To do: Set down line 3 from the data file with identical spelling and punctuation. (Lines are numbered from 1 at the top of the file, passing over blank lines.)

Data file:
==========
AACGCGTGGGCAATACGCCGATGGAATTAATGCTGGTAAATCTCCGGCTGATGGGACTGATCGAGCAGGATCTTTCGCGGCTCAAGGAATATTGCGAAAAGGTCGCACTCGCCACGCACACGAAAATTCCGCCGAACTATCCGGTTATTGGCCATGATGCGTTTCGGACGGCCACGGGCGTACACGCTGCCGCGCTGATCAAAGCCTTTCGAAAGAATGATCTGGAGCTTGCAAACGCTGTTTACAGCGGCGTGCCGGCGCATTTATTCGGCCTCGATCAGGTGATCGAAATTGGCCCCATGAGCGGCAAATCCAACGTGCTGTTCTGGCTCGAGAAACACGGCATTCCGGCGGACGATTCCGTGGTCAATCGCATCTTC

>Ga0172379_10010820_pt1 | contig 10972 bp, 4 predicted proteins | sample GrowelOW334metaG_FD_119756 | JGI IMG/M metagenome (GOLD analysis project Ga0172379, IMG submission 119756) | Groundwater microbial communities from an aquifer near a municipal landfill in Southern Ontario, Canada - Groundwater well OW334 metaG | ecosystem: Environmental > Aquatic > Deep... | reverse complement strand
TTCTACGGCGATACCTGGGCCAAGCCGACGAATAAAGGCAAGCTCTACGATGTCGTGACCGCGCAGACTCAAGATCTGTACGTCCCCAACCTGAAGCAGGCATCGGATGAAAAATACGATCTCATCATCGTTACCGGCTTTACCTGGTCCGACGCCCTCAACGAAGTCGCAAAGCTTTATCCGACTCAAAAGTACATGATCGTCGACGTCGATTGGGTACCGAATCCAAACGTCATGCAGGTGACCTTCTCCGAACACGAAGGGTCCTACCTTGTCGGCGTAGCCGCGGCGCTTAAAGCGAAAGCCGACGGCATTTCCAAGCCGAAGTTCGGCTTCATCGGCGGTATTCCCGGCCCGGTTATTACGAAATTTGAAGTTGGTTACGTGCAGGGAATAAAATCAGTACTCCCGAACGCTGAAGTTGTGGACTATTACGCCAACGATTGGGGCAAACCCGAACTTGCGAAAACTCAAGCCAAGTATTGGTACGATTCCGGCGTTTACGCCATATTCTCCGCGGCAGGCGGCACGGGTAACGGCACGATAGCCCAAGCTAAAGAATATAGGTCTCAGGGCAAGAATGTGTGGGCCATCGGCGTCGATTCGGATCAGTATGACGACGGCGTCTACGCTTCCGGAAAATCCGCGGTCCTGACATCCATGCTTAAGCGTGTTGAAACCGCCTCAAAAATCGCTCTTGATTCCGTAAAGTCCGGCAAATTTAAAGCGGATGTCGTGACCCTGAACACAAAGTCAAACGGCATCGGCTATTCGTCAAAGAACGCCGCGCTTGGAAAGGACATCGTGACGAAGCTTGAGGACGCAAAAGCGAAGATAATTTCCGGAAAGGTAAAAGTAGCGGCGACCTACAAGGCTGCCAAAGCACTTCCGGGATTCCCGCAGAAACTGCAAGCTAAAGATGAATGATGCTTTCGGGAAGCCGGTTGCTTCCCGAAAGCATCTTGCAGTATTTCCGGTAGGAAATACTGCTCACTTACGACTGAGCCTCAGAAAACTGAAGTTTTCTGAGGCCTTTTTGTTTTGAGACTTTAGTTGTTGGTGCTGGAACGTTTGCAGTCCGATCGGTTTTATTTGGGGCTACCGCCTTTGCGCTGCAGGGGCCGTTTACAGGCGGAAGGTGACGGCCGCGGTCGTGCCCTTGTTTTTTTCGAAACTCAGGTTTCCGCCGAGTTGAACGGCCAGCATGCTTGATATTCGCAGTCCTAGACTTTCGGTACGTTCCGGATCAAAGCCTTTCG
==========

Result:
TTCTACGGCGATACCTGGGCCAAGCCGACGAATAAAGGCAAGCTCTACGATGTCGTGACCGCGCAGACTCAAGATCTGTACGTCCCCAACCTGAAGCAGGCATCGGATGAAAAATACGATCTCATCATCGTTACCGGCTTTACCTGGTCCGACGCCCTCAACGAAGTCGCAAAGCTTTATCCGACTCAAAAGTACATGATCGTCGACGTCGATTGGGTACCGAATCCAAACGTCATGCAGGTGACCTTCTCCGAACACGAAGGGTCCTACCTTGTCGGCGTAGCCGCGGCGCTTAAAGCGAAAGCCGACGGCATTTCCAAGCCGAAGTTCGGCTTCATCGGCGGTATTCCCGGCCCGGTTATTACGAAATTTGAAGTTGGTTACGTGCAGGGAATAAAATCAGTACTCCCGAACGCTGAAGTTGTGGACTATTACGCCAACGATTGGGGCAAACCCGAACTTGCGAAAACTCAAGCCAAGTATTGGTACGATTCCGGCGTTTACGCCATATTCTCCGCGGCAGGCGGCACGGGTAACGGCACGATAGCCCAAGCTAAAGAATATAGGTCTCAGGGCAAGAATGTGTGGGCCATCGGCGTCGATTCGGATCAGTATGACGACGGCGTCTACGCTTCCGGAAAATCCGCGGTCCTGACATCCATGCTTAAGCGTGTTGAAACCGCCTCAAAAATCGCTCTTGATTCCGTAAAGTCCGGCAAATTTAAAGCGGATGTCGTGACCCTGAACACAAAGTCAAACGGCATCGGCTATTCGTCAAAGAACGCCGCGCTTGGAAAGGACATCGTGACGAAGCTTGAGGACGCAAAAGCGAAGATAATTTCCGGAAAGGTAAAAGTAGCGGCGACCTACAAGGCTGCCAAAGCACTTCCGGGATTCCCGCAGAAACTGCAAGCTAAAGATGAATGATGCTTTCGGGAAGCCGGTTGCTTCCCGAAAGCATCTTGCAGTATTTCCGGTAGGAAATACTGCTCACTTACGACTGAGCCTCAGAAAACTGAAGTTTTCTGAGGCCTTTTTGTTTTGAGACTTTAGTTGTTGGTGCTGGAACGTTTGCAGTCCGATCGGTTTTATTTGGGGCTACCGCCTTTGCGCTGCAGGGGCCGTTTACAGGCGGAAGGTGACGGCCGCGGTCGTGCCCTTGTTTTTTTCGAAACTCAGGTTTCCGCCGAGTTGAACGGCCAGCATGCTTGATATTCGCAGTCCTAGACTTTCGGTACGTTCCGGATCAAAGCCTTTCG